Carrying out last season’s cliffhanger in this way is the show of good faith Dexter fans have been waiting to see for a very long time, and it lends a momentum that has been absent from the show since season two. Even better is how the story is framed with flashbacks to a childhood incident in which Debra was forced to give up her dog Banjo because of Harry’s reasonable fear that it was better to break Debra’s heart by returning the dog rather than to have to explain why the pooch had been carved up. A young Dexter swears to Harry that he wouldn’t have killed Banjo, but Harry can’t be sure, and neither can Dexter, really. It’s a compulsion, and all Harry can do is help Dexter channel it in a better way, because quitting may never be possible. In addition to reframing the show’s central themes without a ton of hammy voiceover, it’s a welcome return of Harry as a flashback character rather than a psychological manifestation for Dexter to argue with. I’m not sure the writers will be able to use James Remar this way throughout the entire season, but it’s a real treat here.

There is enough going on between the Morgans in “Are You…?” to keep the supporting characters from wearing on my nerves as they usually do. Quinn and Batista have essentially morphed into the show’s comic relief (sometimes intentional, other times less so) and I’ve learned to just accept that. Apparently they’ll have another go at being partners but will need to rebuild trust following Quinn’s downward spiral after being dumped by Debra last season. Lewis continues to be a weirdo, but Dexter’s increasing irritation with him, coupled with Jamie’s cresting suspicion, suggest that after an entire season of skulking around being weird without any consequence, his story might begin to pay dividends. The most dynamic story among the supporting characters belongs to Mike Anderson, who goes from being alive to being dead. After stopping to play good Samaritan to a motorist with a flat tire, Anderson stumbles on a girl’s body in the trunk and gets shot by a Viktor Baskov, whose prints Dexter was able to lift off a spot no one else thought to check.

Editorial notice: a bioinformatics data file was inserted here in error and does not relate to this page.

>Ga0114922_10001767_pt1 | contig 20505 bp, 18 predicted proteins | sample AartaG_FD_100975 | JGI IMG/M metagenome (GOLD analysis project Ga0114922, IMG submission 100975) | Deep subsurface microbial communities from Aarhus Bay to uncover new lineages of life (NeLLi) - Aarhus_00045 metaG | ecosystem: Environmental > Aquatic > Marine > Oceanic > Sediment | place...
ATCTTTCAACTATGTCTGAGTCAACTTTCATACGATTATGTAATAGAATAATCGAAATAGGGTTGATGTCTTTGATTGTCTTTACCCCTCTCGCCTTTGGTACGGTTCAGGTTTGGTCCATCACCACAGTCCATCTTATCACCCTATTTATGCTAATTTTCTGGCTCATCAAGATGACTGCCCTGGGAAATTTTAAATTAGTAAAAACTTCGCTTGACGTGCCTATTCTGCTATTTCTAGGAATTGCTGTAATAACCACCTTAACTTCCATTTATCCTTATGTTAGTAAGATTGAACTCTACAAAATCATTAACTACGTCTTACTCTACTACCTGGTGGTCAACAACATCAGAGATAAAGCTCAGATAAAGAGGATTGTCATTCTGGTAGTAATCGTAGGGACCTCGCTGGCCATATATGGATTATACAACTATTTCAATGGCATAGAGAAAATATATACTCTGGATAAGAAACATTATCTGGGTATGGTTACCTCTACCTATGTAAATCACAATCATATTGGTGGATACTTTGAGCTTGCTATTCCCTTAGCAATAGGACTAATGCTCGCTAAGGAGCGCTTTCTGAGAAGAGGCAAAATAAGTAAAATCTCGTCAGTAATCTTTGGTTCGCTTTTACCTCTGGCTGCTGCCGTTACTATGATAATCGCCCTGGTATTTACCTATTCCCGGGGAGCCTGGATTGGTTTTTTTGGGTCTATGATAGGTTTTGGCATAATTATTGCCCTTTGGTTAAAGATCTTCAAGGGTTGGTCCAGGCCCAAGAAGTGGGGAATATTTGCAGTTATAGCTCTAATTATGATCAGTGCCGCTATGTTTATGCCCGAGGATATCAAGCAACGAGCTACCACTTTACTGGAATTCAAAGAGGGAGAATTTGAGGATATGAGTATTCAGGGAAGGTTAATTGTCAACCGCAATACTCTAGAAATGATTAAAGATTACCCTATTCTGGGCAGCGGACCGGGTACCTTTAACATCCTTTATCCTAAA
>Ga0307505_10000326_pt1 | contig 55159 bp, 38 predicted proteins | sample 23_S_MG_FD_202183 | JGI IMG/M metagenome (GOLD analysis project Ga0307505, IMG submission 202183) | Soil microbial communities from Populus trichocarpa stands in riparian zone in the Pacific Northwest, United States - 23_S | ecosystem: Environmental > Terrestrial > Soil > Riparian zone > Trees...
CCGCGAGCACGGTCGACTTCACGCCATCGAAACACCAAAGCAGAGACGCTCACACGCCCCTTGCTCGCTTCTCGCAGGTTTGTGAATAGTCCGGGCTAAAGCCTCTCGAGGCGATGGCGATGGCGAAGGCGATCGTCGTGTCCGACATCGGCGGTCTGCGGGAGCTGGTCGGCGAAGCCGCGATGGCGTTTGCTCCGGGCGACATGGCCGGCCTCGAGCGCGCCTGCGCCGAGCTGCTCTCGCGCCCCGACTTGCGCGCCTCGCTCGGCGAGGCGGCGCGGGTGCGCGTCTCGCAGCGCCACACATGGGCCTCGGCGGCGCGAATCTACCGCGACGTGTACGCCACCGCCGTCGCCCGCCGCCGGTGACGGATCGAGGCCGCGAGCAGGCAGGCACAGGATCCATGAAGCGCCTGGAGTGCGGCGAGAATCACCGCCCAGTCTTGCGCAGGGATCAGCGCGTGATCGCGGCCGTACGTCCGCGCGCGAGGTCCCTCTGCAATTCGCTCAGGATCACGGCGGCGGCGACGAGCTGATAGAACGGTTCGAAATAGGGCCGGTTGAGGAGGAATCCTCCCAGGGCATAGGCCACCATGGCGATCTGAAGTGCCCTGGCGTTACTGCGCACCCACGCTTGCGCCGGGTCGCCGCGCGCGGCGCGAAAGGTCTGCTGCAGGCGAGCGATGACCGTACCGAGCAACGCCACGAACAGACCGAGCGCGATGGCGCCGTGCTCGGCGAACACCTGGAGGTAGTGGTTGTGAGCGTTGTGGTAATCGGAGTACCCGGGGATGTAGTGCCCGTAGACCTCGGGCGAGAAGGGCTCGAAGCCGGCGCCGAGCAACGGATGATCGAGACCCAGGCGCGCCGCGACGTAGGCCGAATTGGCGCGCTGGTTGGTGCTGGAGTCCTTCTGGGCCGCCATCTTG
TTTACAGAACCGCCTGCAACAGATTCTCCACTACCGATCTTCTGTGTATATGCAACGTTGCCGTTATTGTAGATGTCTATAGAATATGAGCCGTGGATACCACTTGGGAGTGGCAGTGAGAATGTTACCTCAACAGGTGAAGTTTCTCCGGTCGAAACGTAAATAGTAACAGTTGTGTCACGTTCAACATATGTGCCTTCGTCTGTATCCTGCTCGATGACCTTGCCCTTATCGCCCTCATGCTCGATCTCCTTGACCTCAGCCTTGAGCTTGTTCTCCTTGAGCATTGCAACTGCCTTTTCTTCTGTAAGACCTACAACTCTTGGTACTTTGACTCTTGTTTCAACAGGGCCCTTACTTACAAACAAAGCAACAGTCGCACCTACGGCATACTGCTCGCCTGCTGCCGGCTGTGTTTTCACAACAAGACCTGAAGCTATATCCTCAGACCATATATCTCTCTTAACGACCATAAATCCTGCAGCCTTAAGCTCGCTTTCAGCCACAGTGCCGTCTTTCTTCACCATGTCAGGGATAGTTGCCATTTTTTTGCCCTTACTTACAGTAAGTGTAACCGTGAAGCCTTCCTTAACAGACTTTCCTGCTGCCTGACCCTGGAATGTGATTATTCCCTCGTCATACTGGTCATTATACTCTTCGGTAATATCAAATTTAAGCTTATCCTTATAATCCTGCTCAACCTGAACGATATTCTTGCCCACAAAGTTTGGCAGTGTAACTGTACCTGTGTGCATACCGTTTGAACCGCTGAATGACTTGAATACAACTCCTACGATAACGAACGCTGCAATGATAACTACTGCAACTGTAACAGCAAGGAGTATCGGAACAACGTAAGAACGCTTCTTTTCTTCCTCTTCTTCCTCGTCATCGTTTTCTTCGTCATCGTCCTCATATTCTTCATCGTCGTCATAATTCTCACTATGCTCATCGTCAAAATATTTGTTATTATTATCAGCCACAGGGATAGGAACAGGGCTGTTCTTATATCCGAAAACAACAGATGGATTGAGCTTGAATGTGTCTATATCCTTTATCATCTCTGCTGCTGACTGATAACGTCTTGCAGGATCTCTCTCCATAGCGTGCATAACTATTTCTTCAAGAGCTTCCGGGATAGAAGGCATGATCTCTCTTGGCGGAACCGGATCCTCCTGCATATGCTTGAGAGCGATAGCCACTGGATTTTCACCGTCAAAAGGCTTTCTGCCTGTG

This was where “Are You…?” bugged me a little bit. Most of the episode feels like a new version of Dexter, but Dexter’s tracking and killing of Baskov feels like old-school Dexter, and not in a good way. Many of last season’s episodes, like “Smokey And The Bandit,” leaned heavily on an episodic, kill-of-the-week format, and I thought that with such a lively serialized story, there wouldn’t be as much of this sort of thing. It’s hard to believe that Dexter would still be sneaking around trying to catch Baskov while under the biggest, darkest cloud of suspicion he’s ever seen. I get that this is a compulsion for Dexter, but it feels like a stretch, especially as he pops for a pricey plane ticket to Kiev just to gain access to Baskov, then pushes him around in a wheelchair in plain sight of dozens of people and perhaps as many surveillance cameras, then sets up a kill room at the airport where anyone could have strolled in at any moment and caught him. Dexter can’t be the world’s most careful killer and the world’s most careless killer at the same time. If the story is that the Dark Passenger has grown so strong that the desire to kill is beginning to chip away at Dexter’s self-preservation instinct, that needs to be made more clear. As it stands now, Dexter simply looks sloppy, especially in light of having just been caught in the act by Deb.

But as “Are You…?” demonstrates, Baskov’s death will continue to reverberate through the season, as the season arc is revealed in a slower, more deliberate fashion than last season. If the events to come make for a compelling story, I’ll be much more forgiving about how we arrived there, but that remains to be seen. Still, I have far less quibbles than I imagined having after the sizzling wreckage that was season six. Dexter appears to be, at long last, back on his game.


Stray observations:

  • It appears that LaGuerta will now pick up the torch of the Miami Metro Team Member Who Is Suspicious Of Dexter. It’s interesting here, though, because LaGuerta was so emotionally devastated when her close friend Doakes was identified as the Bay Harbor Butcher. The character has a genuine motivation to doggedly seek out another explanation that posthumously exonerates him.
  • The voiceover is downright humane this week. Not a whole lot of Dexter explaining totally obvious things as we watch him do those things. I hope that continues.
  • Jamie can’t possibly live through two seasons, can she?